Funny thing is, his position on some “distinctives” in our movement vary slighty from the norm – not much to worry about really – but some less educated folk have tried to “confront” him on some of these issues publically! I mean, really, talk about ignorance, total disregard, and disrespect. gosh. Apparently this happend years ago at one of the General Councils. I was astonished when I heard about it. No wonder he moved to Canada and had his citizenship switched – he was so embarrassed.

    Thanks for the comments!

  3. Good thoughts, Brian – thanks for posting this. Pentecostal/charismatic movements have such a love/hate relationship with education. You have a really balanced view of all that – part love, part “suspicion.” To me, that’s a good thing…

    Sam

  4. With all due respect to your analysis of Youth Ministry being the biggest waste of a degree, the fine (once called “Bible college”) institution associated with our denomination in the city where I pastor has a degree in “worship leading.” Really.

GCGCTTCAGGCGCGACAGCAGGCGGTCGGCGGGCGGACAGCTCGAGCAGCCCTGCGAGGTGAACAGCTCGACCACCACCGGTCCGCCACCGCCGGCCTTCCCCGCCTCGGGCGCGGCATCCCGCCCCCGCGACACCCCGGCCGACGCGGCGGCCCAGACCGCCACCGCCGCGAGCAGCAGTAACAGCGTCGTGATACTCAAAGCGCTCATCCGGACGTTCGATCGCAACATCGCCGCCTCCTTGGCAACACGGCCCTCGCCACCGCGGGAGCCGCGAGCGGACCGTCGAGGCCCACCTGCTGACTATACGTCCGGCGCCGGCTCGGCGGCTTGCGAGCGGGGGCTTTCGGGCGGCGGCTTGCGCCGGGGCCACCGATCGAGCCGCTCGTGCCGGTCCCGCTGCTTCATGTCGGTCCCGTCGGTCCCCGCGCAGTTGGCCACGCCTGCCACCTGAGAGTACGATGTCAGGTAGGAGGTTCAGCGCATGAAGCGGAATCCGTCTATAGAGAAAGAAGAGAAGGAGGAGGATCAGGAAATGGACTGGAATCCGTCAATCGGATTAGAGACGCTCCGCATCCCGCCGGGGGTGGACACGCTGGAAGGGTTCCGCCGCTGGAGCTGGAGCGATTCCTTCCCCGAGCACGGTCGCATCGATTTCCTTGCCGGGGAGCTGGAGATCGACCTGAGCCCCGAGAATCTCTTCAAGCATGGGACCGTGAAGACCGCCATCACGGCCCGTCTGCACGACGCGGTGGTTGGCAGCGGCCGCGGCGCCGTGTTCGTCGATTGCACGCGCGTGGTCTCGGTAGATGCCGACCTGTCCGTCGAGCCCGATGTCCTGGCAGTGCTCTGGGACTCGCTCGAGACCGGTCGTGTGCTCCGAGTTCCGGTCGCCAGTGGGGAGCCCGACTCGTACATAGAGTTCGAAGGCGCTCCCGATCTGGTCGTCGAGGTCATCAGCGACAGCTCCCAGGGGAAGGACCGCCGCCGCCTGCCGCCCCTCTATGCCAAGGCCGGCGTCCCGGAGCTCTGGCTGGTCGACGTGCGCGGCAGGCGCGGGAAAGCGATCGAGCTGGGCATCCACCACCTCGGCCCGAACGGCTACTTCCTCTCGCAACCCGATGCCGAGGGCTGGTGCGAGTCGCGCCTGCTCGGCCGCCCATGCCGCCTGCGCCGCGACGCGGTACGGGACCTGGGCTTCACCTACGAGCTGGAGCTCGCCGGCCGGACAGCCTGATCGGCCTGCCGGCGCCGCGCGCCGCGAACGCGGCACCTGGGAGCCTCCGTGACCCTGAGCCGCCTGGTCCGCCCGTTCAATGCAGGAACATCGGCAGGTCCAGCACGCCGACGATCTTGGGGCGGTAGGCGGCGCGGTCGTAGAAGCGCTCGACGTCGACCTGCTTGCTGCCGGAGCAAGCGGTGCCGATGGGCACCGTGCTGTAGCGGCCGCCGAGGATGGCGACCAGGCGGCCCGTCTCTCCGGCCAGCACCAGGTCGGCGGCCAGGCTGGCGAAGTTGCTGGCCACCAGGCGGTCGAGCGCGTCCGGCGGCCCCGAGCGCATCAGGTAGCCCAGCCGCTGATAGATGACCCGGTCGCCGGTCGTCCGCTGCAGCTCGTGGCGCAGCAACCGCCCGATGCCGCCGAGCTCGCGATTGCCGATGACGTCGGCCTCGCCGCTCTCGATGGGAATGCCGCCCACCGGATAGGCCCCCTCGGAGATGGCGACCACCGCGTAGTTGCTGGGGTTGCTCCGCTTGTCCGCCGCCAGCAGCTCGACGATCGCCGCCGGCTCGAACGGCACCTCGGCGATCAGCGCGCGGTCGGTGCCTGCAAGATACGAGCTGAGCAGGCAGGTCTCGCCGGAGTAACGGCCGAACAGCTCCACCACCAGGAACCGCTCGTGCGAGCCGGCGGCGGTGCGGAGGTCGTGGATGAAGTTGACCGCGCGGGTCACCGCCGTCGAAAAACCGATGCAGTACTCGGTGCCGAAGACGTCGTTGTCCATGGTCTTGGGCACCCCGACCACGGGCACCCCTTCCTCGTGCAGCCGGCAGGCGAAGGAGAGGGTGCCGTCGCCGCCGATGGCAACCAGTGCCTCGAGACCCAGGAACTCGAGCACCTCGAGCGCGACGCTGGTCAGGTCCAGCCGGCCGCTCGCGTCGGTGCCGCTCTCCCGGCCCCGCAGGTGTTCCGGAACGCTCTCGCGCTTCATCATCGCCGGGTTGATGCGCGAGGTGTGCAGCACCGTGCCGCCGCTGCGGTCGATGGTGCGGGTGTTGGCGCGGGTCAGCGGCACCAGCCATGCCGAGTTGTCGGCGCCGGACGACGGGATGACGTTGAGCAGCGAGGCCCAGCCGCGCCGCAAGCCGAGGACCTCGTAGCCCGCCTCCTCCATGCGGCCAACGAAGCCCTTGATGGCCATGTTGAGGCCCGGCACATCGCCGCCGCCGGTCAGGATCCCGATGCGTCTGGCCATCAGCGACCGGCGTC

5. Hey, thanks for the plug! Your article is excellent too. I hope you got my email and I’m going to be praying for you and the church plant there! Pray for us too!

    On a related note, “ouch!” to your comments about a youth ministry degree! I don’t have one, thankfully, but I’m sure glad I don’t now that I’ve come to the same conclusion that you have… though I’m not opposed to the study, just aware that most youth pastors are flipping burgers.

    Seminary needs to integrate practical experience as much as Practical Theology as a subject, IMO. I’m thankful that I was already pastoring while I finished my M.Div.

    Here’s a question: @ AGTS were you required to interact much with the Cessationist positions regarding the office of Apostle and what are your conclusions? We’re about to have that discussion over at ThinkTheology.org

    Love to read your thoughts…

    luke g.

  6. Yo, excellent post! I WISH I could go back to August 2001 and slap myself out of my STUPID youth ministry degree! I graduated from Philadelphia Biblical University and had the option to major in Business or do a co-op program in IT. Nope, I chose youth ministry.